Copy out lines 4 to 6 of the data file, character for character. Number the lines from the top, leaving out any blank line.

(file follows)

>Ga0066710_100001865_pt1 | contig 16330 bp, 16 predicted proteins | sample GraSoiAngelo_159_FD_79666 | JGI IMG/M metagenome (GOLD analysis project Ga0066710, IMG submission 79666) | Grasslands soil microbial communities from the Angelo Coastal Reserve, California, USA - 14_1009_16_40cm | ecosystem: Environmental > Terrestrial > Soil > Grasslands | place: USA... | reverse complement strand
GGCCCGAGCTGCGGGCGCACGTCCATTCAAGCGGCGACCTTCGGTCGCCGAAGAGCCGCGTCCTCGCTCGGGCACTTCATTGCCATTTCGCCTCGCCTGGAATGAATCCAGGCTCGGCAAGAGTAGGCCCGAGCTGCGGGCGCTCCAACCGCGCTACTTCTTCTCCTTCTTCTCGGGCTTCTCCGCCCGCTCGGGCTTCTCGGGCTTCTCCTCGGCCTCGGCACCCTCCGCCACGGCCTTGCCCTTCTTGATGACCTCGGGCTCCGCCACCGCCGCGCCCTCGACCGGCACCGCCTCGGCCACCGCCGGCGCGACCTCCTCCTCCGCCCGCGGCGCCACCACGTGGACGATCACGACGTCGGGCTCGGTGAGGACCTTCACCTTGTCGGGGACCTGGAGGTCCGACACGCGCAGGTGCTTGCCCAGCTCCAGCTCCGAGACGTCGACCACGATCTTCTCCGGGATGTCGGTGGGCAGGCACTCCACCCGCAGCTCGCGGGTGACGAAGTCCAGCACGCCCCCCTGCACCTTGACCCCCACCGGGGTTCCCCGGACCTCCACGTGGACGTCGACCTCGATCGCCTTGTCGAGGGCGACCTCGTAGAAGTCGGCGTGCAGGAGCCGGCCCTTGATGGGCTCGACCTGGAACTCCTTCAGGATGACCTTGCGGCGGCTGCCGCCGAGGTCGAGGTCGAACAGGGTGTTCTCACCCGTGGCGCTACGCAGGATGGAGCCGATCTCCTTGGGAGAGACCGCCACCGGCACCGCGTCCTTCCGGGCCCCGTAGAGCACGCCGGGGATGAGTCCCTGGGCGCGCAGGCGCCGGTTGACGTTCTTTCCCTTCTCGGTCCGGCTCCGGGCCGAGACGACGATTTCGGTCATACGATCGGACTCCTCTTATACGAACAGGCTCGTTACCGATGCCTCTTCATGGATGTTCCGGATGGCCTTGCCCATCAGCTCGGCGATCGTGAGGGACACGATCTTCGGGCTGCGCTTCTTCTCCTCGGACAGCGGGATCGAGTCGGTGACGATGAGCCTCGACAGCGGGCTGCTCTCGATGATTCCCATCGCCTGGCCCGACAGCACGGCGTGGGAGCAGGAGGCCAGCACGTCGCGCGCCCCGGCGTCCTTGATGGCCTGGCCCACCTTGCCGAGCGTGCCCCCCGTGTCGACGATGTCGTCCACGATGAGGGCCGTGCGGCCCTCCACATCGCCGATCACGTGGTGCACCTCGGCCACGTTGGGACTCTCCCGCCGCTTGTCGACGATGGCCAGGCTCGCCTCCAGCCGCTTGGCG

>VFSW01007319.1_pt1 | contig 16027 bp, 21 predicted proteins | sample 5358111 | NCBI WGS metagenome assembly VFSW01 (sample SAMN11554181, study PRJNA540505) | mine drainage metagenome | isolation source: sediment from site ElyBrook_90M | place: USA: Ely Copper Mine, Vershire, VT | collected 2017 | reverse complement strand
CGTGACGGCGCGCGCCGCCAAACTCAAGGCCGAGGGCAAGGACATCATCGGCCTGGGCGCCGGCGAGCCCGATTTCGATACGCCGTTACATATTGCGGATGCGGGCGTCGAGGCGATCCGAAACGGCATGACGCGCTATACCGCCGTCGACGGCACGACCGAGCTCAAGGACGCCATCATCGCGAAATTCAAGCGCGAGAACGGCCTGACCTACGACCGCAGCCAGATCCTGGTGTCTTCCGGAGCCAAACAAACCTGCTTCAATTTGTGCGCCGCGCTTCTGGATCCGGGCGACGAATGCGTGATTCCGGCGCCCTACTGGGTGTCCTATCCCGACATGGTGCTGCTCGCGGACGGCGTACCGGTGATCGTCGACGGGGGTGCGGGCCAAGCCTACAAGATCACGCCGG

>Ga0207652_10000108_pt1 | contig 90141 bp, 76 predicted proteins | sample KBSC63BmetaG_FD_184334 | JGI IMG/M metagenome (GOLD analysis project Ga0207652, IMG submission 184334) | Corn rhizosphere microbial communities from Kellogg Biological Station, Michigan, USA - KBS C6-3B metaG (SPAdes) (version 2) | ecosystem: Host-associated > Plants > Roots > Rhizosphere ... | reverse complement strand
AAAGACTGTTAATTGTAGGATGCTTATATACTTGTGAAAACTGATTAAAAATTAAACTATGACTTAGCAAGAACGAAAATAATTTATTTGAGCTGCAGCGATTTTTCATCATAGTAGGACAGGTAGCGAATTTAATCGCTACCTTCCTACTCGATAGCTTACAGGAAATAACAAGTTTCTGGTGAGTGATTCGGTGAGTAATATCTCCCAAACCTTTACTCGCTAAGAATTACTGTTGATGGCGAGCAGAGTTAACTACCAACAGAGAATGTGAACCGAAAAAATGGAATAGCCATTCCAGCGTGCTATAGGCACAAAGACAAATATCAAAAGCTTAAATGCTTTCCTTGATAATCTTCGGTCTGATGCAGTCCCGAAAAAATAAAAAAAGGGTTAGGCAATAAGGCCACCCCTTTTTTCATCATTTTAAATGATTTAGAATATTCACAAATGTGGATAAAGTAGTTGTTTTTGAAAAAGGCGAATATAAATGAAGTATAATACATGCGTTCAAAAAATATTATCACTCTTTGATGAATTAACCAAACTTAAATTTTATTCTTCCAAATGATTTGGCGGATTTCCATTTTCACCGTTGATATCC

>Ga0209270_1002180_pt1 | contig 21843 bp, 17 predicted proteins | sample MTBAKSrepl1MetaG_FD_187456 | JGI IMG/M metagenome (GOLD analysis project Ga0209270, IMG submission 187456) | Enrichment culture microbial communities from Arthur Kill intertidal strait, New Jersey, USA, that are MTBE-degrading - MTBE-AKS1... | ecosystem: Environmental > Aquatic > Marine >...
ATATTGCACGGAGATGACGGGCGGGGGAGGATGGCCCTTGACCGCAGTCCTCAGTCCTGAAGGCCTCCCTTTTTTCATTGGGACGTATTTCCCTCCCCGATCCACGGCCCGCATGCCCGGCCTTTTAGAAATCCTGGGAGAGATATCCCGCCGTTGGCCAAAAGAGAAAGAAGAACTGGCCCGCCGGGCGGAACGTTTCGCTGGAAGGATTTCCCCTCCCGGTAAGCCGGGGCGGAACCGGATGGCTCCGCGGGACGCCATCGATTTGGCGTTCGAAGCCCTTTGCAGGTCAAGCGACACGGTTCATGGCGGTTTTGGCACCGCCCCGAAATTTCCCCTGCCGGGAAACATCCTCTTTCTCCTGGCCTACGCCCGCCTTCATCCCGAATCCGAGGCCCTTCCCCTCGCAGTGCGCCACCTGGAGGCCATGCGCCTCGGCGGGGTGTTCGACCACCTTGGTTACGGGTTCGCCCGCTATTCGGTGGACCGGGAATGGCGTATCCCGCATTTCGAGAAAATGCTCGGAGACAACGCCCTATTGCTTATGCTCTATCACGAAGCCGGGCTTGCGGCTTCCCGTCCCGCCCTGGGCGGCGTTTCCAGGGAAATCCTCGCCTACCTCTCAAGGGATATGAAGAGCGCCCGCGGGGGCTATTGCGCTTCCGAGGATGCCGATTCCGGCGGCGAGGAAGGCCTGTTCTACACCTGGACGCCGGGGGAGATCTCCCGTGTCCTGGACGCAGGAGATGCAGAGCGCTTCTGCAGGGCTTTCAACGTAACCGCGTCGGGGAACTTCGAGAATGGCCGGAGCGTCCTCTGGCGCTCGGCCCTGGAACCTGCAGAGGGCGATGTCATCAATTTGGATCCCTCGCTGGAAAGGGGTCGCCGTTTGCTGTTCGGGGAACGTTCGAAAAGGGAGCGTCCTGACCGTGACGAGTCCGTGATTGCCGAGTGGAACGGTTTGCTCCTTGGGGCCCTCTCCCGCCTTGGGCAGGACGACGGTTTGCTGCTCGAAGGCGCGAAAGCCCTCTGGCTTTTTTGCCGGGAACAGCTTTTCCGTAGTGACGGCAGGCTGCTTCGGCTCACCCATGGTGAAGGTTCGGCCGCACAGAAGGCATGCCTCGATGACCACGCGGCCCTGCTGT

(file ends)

CGTGACGGCGCGCGCCGCCAAACTCAAGGCCGAGGGCAAGGACATCATCGGCCTGGGCGCCGGCGAGCCCGATTTCGATACGCCGTTACATATTGCGGATGCGGGCGTCGAGGCGATCCGAAACGGCATGACGCGCTATACCGCCGTCGACGGCACGACCGAGCTCAAGGACGCCATCATCGCGAAATTCAAGCGCGAGAACGGCCTGACCTACGACCGCAGCCAGATCCTGGTGTCTTCCGGAGCCAAACAAACCTGCTTCAATTTGTGCGCCGCGCTTCTGGATCCGGGCGACGAATGCGTGATTCCGGCGCCCTACTGGGTGTCCTATCCCGACATGGTGCTGCTCGCGGACGGCGTACCGGTGATCGTCGACGGGGGTGCGGGCCAAGCCTACAAGATCACGCCGG

>Ga0207652_10000108_pt1 | contig 90141 bp, 76 predicted proteins | sample KBSC63BmetaG_FD_184334 | JGI IMG/M metagenome (GOLD analysis project Ga0207652, IMG submission 184334) | Corn rhizosphere microbial communities from Kellogg Biological Station, Michigan, USA - KBS C6-3B metaG (SPAdes) (version 2) | ecosystem: Host-associated > Plants > Roots > Rhizosphere ... | reverse complement strand
AAAGACTGTTAATTGTAGGATGCTTATATACTTGTGAAAACTGATTAAAAATTAAACTATGACTTAGCAAGAACGAAAATAATTTATTTGAGCTGCAGCGATTTTTCATCATAGTAGGACAGGTAGCGAATTTAATCGCTACCTTCCTACTCGATAGCTTACAGGAAATAACAAGTTTCTGGTGAGTGATTCGGTGAGTAATATCTCCCAAACCTTTACTCGCTAAGAATTACTGTTGATGGCGAGCAGAGTTAACTACCAACAGAGAATGTGAACCGAAAAAATGGAATAGCCATTCCAGCGTGCTATAGGCACAAAGACAAATATCAAAAGCTTAAATGCTTTCCTTGATAATCTTCGGTCTGATGCAGTCCCGAAAAAATAAAAAAAGGGTTAGGCAATAAGGCCACCCCTTTTTTCATCATTTTAAATGATTTAGAATATTCACAAATGTGGATAAAGTAGTTGTTTTTGAAAAAGGCGAATATAAATGAAGTATAATACATGCGTTCAAAAAATATTATCACTCTTTGATGAATTAACCAAACTTAAATTTTATTCTTCCAAATGATTTGGCGGATTTCCATTTTCACCGTTGATATCC